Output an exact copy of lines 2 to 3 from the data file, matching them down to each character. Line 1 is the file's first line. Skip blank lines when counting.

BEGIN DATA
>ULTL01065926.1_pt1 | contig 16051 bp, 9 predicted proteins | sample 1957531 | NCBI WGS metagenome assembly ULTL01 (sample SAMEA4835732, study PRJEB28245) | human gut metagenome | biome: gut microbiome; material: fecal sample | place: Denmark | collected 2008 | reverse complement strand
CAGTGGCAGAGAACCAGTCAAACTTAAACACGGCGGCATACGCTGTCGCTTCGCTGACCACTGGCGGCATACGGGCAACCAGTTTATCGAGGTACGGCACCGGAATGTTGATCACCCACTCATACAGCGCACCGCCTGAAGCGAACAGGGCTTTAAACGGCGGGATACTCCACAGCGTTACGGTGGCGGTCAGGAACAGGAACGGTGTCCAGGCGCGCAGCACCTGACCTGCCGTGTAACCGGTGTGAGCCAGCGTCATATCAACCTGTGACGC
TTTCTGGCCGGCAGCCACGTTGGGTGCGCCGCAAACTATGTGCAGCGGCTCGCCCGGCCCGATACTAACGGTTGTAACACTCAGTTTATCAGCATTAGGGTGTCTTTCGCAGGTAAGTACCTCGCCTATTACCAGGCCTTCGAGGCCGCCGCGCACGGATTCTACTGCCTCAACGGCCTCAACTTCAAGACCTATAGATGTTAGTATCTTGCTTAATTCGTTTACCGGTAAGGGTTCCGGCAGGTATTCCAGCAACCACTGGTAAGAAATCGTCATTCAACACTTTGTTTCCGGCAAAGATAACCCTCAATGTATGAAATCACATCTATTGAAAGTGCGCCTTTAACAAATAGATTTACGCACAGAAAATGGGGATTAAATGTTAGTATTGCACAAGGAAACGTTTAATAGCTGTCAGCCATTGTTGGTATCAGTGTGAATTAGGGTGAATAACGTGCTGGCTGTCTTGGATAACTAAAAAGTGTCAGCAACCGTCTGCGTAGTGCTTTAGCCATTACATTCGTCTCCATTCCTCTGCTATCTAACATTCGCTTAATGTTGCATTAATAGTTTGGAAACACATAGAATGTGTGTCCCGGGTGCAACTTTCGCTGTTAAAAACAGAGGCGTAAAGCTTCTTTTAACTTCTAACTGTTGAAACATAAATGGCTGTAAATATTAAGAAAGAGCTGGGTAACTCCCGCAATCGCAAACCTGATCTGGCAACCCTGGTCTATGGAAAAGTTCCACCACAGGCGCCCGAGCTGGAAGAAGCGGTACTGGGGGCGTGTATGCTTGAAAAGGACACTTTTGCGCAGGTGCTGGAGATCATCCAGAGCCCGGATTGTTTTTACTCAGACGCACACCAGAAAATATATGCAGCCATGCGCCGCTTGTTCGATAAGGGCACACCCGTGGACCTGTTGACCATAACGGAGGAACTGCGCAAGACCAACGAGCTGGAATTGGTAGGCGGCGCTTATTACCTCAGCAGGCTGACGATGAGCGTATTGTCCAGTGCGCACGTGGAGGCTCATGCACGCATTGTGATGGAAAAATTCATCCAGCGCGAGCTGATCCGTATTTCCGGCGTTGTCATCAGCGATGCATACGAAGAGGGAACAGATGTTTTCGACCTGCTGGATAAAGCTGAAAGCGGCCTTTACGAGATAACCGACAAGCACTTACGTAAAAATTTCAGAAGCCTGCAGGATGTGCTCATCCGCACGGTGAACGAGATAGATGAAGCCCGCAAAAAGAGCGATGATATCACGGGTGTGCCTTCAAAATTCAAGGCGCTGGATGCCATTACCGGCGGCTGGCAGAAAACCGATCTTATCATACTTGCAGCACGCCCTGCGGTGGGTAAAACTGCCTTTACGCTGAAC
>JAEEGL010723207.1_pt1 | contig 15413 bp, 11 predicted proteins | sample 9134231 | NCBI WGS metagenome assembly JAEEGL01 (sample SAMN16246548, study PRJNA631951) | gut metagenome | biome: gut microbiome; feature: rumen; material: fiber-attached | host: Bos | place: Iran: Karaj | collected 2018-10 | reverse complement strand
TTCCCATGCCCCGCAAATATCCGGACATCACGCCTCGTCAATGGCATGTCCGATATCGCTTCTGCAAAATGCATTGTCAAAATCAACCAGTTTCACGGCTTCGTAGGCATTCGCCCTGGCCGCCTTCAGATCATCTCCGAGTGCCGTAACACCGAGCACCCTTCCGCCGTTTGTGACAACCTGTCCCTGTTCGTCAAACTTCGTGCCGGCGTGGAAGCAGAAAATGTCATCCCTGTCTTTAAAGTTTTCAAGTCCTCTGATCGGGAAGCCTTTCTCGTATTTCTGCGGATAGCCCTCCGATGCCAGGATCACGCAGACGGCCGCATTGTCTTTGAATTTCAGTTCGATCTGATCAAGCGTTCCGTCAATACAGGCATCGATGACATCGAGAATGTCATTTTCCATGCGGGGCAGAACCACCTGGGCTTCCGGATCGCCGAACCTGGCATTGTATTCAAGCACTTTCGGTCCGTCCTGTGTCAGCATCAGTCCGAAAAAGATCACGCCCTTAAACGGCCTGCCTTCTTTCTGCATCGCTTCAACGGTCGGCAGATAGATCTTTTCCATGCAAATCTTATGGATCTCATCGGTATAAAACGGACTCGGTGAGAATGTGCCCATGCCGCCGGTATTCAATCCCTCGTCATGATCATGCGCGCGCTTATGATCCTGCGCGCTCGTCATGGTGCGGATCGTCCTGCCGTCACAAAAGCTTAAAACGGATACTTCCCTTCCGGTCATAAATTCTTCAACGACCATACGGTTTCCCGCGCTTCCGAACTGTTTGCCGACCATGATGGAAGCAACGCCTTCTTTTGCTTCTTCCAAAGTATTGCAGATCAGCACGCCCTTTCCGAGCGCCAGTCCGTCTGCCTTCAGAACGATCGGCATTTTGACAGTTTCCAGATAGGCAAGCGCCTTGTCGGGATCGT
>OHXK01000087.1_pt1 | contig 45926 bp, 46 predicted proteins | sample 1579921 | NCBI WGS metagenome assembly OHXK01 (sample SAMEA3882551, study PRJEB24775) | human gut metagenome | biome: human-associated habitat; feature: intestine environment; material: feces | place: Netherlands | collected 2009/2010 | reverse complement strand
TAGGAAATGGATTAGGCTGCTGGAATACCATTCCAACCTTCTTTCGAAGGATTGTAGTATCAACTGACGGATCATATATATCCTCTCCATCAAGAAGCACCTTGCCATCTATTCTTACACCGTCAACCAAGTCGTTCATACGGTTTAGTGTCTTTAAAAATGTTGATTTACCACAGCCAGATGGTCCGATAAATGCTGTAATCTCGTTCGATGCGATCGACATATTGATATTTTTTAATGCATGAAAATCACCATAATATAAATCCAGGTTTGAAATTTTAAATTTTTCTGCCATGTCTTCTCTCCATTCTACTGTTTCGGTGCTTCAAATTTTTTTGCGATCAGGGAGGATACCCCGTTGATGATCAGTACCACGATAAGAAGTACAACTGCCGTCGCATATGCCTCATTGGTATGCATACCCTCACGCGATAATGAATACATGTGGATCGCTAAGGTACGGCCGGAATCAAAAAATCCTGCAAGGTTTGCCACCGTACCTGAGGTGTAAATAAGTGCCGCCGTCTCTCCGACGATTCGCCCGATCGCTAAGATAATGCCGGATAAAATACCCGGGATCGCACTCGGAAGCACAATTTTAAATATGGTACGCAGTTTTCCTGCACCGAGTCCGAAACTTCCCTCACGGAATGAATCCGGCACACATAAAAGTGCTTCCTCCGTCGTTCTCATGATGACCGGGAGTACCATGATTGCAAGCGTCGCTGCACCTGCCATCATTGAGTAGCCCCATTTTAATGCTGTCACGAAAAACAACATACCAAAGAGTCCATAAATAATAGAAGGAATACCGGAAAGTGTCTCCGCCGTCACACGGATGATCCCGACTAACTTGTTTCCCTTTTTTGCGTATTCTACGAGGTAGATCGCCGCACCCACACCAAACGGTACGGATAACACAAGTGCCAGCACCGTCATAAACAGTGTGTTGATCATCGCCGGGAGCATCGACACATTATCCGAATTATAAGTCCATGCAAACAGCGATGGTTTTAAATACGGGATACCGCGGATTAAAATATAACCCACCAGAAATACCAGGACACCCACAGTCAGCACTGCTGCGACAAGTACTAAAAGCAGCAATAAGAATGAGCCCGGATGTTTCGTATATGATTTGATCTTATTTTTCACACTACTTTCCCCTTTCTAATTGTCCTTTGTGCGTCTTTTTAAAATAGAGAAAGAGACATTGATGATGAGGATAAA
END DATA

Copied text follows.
CAGTGGCAGAGAACCAGTCAAACTTAAACACGGCGGCATACGCTGTCGCTTCGCTGACCACTGGCGGCATACGGGCAACCAGTTTATCGAGGTACGGCACCGGAATGTTGATCACCCACTCATACAGCGCACCGCCTGAAGCGAACAGGGCTTTAAACGGCGGGATACTCCACAGCGTTACGGTGGCGGTCAGGAACAGGAACGGTGTCCAGGCGCGCAGCACCTGACCTGCCGTGTAACCGGTGTGAGCCAGCGTCATATCAACCTGTGACGC
TTTCTGGCCGGCAGCCACGTTGGGTGCGCCGCAAACTATGTGCAGCGGCTCGCCCGGCCCGATACTAACGGTTGTAACACTCAGTTTATCAGCATTAGGGTGTCTTTCGCAGGTAAGTACCTCGCCTATTACCAGGCCTTCGAGGCCGCCGCGCACGGATTCTACTGCCTCAACGGCCTCAACTTCAAGACCTATAGATGTTAGTATCTTGCTTAATTCGTTTACCGGTAAGGGTTCCGGCAGGTATTCCAGCAACCACTGGTAAGAAATCGTCATTCAACACTTTGTTTCCGGCAAAGATAACCCTCAATGTATGAAATCACATCTATTGAAAGTGCGCCTTTAACAAATAGATTTACGCACAGAAAATGGGGATTAAATGTTAGTATTGCACAAGGAAACGTTTAATAGCTGTCAGCCATTGTTGGTATCAGTGTGAATTAGGGTGAATAACGTGCTGGCTGTCTTGGATAACTAAAAAGTGTCAGCAACCGTCTGCGTAGTGCTTTAGCCATTACATTCGTCTCCATTCCTCTGCTATCTAACATTCGCTTAATGTTGCATTAATAGTTTGGAAACACATAGAATGTGTGTCCCGGGTGCAACTTTCGCTGTTAAAAACAGAGGCGTAAAGCTTCTTTTAACTTCTAACTGTTGAAACATAAATGGCTGTAAATATTAAGAAAGAGCTGGGTAACTCCCGCAATCGCAAACCTGATCTGGCAACCCTGGTCTATGGAAAAGTTCCACCACAGGCGCCCGAGCTGGAAGAAGCGGTACTGGGGGCGTGTATGCTTGAAAAGGACACTTTTGCGCAGGTGCTGGAGATCATCCAGAGCCCGGATTGTTTTTACTCAGACGCACACCAGAAAATATATGCAGCCATGCGCCGCTTGTTCGATAAGGGCACACCCGTGGACCTGTTGACCATAACGGAGGAACTGCGCAAGACCAACGAGCTGGAATTGGTAGGCGGCGCTTATTACCTCAGCAGGCTGACGATGAGCGTATTGTCCAGTGCGCACGTGGAGGCTCATGCACGCATTGTGATGGAAAAATTCATCCAGCGCGAGCTGATCCGTATTTCCGGCGTTGTCATCAGCGATGCATACGAAGAGGGAACAGATGTTTTCGACCTGCTGGATAAAGCTGAAAGCGGCCTTTACGAGATAACCGACAAGCACTTACGTAAAAATTTCAGAAGCCTGCAGGATGTGCTCATCCGCACGGTGAACGAGATAGATGAAGCCCGCAAAAAGAGCGATGATATCACGGGTGTGCCTTCAAAATTCAAGGCGCTGGATGCCATTACCGGCGGCTGGCAGAAAACCGATCTTATCATACTTGCAGCACGCCCTGCGGTGGGTAAAACTGCCTTTACGCTGAAC